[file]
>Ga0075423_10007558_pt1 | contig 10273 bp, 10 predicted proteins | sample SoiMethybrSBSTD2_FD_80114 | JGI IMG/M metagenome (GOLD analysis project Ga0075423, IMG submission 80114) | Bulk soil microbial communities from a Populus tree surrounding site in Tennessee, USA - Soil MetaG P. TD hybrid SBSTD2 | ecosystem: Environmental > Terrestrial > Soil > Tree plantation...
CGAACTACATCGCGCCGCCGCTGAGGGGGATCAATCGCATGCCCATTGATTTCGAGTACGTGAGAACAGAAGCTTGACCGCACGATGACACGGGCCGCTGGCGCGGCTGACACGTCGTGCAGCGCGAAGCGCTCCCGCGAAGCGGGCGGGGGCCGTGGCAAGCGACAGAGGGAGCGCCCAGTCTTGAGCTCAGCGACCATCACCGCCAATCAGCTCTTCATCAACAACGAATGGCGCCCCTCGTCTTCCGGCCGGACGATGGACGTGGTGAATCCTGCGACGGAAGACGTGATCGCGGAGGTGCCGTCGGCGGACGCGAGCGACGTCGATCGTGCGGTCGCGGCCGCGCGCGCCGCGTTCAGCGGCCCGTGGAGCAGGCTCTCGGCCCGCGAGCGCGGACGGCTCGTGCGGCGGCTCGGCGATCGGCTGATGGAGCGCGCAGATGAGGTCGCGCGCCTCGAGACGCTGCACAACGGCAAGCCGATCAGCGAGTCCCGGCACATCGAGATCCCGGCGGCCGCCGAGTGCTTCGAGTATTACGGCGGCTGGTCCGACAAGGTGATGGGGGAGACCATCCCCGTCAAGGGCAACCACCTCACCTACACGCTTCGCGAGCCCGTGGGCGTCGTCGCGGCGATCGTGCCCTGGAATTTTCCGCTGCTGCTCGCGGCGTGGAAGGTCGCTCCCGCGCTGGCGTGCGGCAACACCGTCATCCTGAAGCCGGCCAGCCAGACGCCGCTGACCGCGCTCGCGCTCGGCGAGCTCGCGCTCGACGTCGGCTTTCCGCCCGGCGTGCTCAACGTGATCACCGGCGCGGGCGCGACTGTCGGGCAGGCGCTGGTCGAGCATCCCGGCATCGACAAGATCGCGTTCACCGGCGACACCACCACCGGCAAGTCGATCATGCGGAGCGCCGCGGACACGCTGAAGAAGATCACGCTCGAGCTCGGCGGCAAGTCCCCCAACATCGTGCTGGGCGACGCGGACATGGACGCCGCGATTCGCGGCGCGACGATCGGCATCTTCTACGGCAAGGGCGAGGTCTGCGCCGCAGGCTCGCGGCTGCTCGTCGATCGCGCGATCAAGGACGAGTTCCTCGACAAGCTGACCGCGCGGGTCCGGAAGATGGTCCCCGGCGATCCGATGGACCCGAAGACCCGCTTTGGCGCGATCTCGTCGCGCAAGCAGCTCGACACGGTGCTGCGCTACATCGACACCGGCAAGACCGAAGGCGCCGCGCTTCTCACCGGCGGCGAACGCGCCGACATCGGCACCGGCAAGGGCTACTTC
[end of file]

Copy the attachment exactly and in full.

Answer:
>Ga0075423_10007558_pt1 | contig 10273 bp, 10 predicted proteins | sample SoiMethybrSBSTD2_FD_80114 | JGI IMG/M metagenome (GOLD analysis project Ga0075423, IMG submission 80114) | Bulk soil microbial communities from a Populus tree surrounding site in Tennessee, USA - Soil MetaG P. TD hybrid SBSTD2 | ecosystem: Environmental > Terrestrial > Soil > Tree plantation...
CGAACTACATCGCGCCGCCGCTGAGGGGGATCAATCGCATGCCCATTGATTTCGAGTACGTGAGAACAGAAGCTTGACCGCACGATGACACGGGCCGCTGGCGCGGCTGACACGTCGTGCAGCGCGAAGCGCTCCCGCGAAGCGGGCGGGGGCCGTGGCAAGCGACAGAGGGAGCGCCCAGTCTTGAGCTCAGCGACCATCACCGCCAATCAGCTCTTCATCAACAACGAATGGCGCCCCTCGTCTTCCGGCCGGACGATGGACGTGGTGAATCCTGCGACGGAAGACGTGATCGCGGAGGTGCCGTCGGCGGACGCGAGCGACGTCGATCGTGCGGTCGCGGCCGCGCGCGCCGCGTTCAGCGGCCCGTGGAGCAGGCTCTCGGCCCGCGAGCGCGGACGGCTCGTGCGGCGGCTCGGCGATCGGCTGATGGAGCGCGCAGATGAGGTCGCGCGCCTCGAGACGCTGCACAACGGCAAGCCGATCAGCGAGTCCCGGCACATCGAGATCCCGGCGGCCGCCGAGTGCTTCGAGTATTACGGCGGCTGGTCCGACAAGGTGATGGGGGAGACCATCCCCGTCAAGGGCAACCACCTCACCTACACGCTTCGCGAGCCCGTGGGCGTCGTCGCGGCGATCGTGCCCTGGAATTTTCCGCTGCTGCTCGCGGCGTGGAAGGTCGCTCCCGCGCTGGCGTGCGGCAACACCGTCATCCTGAAGCCGGCCAGCCAGACGCCGCTGACCGCGCTCGCGCTCGGCGAGCTCGCGCTCGACGTCGGCTTTCCGCCCGGCGTGCTCAACGTGATCACCGGCGCGGGCGCGACTGTCGGGCAGGCGCTGGTCGAGCATCCCGGCATCGACAAGATCGCGTTCACCGGCGACACCACCACCGGCAAGTCGATCATGCGGAGCGCCGCGGACACGCTGAAGAAGATCACGCTCGAGCTCGGCGGCAAGTCCCCCAACATCGTGCTGGGCGACGCGGACATGGACGCCGCGATTCGCGGCGCGACGATCGGCATCTTCTACGGCAAGGGCGAGGTCTGCGCCGCAGGCTCGCGGCTGCTCGTCGATCGCGCGATCAAGGACGAGTTCCTCGACAAGCTGACCGCGCGGGTCCGGAAGATGGTCCCCGGCGATCCGATGGACCCGAAGACCCGCTTTGGCGCGATCTCGTCGCGCAAGCAGCTCGACACGGTGCTGCGCTACATCGACACCGGCAAGACCGAAGGCGCCGCGCTTCTCACCGGCGGCGAACGCGCCGACATCGGCACCGGCAAGGGCTACTTC